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Two of the Biggest Gun Control Myths Debunked

Two of the Biggest Gun Control Myths Debunked

"More gun control doesn't mean less crime. More gun control just means more control."

Gun control is not about safety, common sense or saving American lives -- it's about "control."

That's the argument Glenn Beck made Tuesday night on TheBlaze TV while discussing his new book "Control," which was released in bookstores nationwide on Tuesday.

The book, which Beck says he streamlined following the tragic Sandy Hook shooting, seeks to dispel all the myths anti-gun advocates use disarm the Second Amendment and eventually, if they have their way, the American people.

Here are two of the biggest gun control myths found in "Control" (though there are many more in the book):

1. More Guns Mean More Crime

In reality, an extensive 2004 report by the National Academy of Science was not able to identify a single gun control regulation that actually reduces violent crime, suicides or accidents, Beck said. The NAS panel reviewed 253 journal articles, 99 books, 43 government publication and some of its own empirical work on firearms.

One of the main pillars of the gun control argument is the claim that more gun laws will make Americans safer. Because the facts do not support such a claim, one would think the scales would be tipped in favor of gun rights.

A University of Pennsylvania study also determined that the 1994 "assault weapons" ban did little to reduce violence while in effect.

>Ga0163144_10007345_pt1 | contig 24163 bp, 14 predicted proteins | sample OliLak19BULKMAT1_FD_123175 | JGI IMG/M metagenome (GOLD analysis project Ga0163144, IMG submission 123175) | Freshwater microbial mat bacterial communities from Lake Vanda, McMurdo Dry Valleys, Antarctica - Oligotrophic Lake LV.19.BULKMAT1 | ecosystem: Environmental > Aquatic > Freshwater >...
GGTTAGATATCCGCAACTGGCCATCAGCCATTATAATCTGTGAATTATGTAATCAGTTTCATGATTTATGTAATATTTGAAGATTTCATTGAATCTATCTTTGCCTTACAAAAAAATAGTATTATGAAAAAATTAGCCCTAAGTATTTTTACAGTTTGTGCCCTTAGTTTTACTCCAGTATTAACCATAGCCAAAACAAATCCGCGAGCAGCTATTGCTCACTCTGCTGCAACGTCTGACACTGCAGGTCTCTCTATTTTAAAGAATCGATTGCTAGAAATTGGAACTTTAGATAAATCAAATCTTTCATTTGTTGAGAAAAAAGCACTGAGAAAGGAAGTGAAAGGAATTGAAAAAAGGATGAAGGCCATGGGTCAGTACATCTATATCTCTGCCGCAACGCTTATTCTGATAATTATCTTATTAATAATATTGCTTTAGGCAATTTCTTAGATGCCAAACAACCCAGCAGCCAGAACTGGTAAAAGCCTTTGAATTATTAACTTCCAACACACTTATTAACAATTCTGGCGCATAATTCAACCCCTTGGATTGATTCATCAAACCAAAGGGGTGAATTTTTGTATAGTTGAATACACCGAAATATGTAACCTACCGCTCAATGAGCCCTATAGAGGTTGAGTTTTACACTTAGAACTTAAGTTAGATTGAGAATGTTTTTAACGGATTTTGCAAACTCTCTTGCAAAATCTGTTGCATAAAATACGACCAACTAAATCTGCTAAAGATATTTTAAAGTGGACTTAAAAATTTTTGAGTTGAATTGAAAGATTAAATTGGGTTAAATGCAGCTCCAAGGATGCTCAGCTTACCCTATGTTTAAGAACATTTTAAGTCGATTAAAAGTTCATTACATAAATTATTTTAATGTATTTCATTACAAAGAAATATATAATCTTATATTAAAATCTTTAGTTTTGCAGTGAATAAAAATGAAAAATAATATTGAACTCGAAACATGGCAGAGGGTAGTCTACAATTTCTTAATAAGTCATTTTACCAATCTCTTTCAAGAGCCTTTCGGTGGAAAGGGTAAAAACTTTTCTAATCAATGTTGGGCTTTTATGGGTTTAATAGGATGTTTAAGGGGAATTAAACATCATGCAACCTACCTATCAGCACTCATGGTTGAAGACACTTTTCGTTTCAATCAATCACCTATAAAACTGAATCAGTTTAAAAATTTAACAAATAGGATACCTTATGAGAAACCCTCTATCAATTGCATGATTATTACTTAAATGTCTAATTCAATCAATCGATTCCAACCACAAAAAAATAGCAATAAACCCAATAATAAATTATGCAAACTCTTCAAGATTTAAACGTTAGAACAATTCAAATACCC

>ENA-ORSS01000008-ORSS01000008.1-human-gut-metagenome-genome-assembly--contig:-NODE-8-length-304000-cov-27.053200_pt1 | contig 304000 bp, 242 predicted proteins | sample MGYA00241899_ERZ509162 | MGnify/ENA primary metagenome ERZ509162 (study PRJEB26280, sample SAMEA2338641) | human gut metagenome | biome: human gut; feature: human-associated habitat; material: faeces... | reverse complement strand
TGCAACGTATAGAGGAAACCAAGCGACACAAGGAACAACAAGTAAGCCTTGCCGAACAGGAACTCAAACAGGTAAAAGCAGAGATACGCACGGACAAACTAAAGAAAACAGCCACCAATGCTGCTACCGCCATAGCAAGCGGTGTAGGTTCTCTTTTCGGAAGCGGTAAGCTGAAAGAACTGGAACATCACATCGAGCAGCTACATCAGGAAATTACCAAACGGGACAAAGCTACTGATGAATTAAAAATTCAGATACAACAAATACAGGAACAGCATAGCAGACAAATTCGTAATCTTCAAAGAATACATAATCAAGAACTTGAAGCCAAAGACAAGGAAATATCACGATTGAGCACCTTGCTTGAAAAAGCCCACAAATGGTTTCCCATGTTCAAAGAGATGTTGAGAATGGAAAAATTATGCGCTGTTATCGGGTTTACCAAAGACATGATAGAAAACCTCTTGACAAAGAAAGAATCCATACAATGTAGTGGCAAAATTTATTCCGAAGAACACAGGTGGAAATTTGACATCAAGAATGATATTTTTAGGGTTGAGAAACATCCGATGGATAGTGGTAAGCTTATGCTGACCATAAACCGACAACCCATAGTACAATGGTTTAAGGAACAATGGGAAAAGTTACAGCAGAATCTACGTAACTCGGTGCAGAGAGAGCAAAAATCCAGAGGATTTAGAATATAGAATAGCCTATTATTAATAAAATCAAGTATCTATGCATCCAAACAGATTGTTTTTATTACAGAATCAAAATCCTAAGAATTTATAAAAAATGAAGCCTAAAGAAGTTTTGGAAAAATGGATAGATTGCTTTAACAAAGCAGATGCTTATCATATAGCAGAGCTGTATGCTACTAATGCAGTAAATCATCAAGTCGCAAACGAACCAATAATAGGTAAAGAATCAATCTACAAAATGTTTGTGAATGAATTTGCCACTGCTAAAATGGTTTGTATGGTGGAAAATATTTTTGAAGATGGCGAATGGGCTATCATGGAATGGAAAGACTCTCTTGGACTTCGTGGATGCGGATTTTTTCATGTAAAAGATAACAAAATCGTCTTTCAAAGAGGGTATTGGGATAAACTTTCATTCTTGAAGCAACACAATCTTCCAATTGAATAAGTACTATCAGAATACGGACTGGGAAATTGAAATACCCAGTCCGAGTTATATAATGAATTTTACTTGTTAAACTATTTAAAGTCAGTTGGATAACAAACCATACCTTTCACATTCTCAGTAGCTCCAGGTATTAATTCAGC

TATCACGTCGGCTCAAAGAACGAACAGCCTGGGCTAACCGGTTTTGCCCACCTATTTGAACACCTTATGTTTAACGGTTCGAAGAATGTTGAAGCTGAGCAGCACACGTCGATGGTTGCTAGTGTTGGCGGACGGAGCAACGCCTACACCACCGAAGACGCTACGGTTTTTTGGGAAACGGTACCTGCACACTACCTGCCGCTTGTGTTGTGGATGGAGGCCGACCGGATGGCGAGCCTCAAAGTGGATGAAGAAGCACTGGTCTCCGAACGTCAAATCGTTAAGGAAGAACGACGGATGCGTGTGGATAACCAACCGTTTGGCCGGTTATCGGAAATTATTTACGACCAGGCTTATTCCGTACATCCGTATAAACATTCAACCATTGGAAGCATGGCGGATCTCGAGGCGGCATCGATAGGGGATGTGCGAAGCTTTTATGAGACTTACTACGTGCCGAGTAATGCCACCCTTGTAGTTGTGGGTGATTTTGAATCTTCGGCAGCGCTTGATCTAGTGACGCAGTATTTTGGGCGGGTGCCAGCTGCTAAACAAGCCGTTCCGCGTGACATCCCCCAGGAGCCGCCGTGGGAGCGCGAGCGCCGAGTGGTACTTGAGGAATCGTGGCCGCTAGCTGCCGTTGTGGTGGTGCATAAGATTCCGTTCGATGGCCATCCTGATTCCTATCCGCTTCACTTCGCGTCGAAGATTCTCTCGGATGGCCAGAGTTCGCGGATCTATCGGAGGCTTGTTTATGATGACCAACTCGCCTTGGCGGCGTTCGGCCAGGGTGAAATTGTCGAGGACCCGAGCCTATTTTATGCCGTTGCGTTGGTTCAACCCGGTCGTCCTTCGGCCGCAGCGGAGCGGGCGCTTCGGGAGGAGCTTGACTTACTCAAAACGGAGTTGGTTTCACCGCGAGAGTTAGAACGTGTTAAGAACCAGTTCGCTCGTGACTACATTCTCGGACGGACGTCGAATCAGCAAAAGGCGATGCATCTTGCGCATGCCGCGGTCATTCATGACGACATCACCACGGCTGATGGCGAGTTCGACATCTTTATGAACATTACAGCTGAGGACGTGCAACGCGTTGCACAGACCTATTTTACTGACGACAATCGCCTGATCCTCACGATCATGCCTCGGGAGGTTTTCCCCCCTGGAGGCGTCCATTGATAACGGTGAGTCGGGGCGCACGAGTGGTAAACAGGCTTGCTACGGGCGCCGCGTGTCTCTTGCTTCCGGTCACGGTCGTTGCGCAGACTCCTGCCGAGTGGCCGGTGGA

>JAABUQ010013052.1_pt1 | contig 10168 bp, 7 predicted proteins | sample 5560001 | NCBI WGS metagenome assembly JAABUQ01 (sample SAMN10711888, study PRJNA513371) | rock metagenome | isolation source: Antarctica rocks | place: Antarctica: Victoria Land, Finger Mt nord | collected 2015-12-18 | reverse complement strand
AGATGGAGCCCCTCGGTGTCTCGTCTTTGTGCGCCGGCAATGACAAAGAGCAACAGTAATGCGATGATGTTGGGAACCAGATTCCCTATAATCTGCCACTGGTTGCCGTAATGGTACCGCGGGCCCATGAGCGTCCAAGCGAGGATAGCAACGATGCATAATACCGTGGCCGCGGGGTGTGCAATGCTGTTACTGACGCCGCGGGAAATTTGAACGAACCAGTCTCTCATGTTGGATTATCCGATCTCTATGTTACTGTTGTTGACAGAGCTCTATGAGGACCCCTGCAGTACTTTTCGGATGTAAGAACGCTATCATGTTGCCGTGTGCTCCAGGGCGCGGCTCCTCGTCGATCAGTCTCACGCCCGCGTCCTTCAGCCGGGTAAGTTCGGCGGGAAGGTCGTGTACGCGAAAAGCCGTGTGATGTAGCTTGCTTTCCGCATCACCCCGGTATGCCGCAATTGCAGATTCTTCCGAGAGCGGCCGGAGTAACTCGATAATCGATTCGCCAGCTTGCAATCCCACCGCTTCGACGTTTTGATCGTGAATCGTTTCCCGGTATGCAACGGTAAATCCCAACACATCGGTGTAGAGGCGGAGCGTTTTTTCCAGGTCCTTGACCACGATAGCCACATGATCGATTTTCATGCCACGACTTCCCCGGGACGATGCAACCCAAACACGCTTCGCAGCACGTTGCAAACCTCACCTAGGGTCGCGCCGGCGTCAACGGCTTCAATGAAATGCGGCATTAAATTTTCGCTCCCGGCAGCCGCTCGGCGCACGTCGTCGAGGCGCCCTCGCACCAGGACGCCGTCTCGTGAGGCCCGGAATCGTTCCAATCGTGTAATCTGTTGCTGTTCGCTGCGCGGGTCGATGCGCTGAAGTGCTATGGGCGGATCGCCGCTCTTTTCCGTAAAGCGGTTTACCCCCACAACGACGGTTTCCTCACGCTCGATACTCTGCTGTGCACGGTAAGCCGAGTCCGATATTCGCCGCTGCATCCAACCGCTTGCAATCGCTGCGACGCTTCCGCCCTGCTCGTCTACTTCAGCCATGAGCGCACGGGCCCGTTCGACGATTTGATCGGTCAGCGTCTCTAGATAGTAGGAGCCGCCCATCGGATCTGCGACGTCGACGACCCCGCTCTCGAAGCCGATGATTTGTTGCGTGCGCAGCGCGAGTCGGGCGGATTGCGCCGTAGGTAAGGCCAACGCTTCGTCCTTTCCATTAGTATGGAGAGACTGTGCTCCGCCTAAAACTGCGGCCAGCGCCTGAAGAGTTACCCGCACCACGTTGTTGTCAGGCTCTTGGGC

2. Strict Gun Control Works in Other Countries

Anti-gun advocates like CNN's Piers Morgan routinely claim strict gun control has been very effective in other countries like Great Britain and Japan, however, the numbers tell a slightly different story.

Beck pointed out that within a decade after England practically banned all firearms in 1997, crime with handguns had doubled, armed street gangs caused British police to start carry guns and the country still experienced a mass shooting. Additionally, the homicide rate rose dramatically for seven years after the ban -- from 1.1 per 100,000 to 1.8 per 100,000.

Australia also enacted strict restrictions on firearms ownership following a mass shooting in 1996. The change in gun violence was so small that it was "statically irrelevant," Beck said.

On the other hand, Switzerland has the third highest gun ownership rate in the world and a murder rate of 0.5 per 100,000. The country's murder rate is well below Australia, the U.K. and Canada while its gun laws are less strict.

"More gun control doesn't mean less crime," Beck concluded. "More gun control just means more control."

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Buy your copy of "Control" here.

And here's the book's official trailer:

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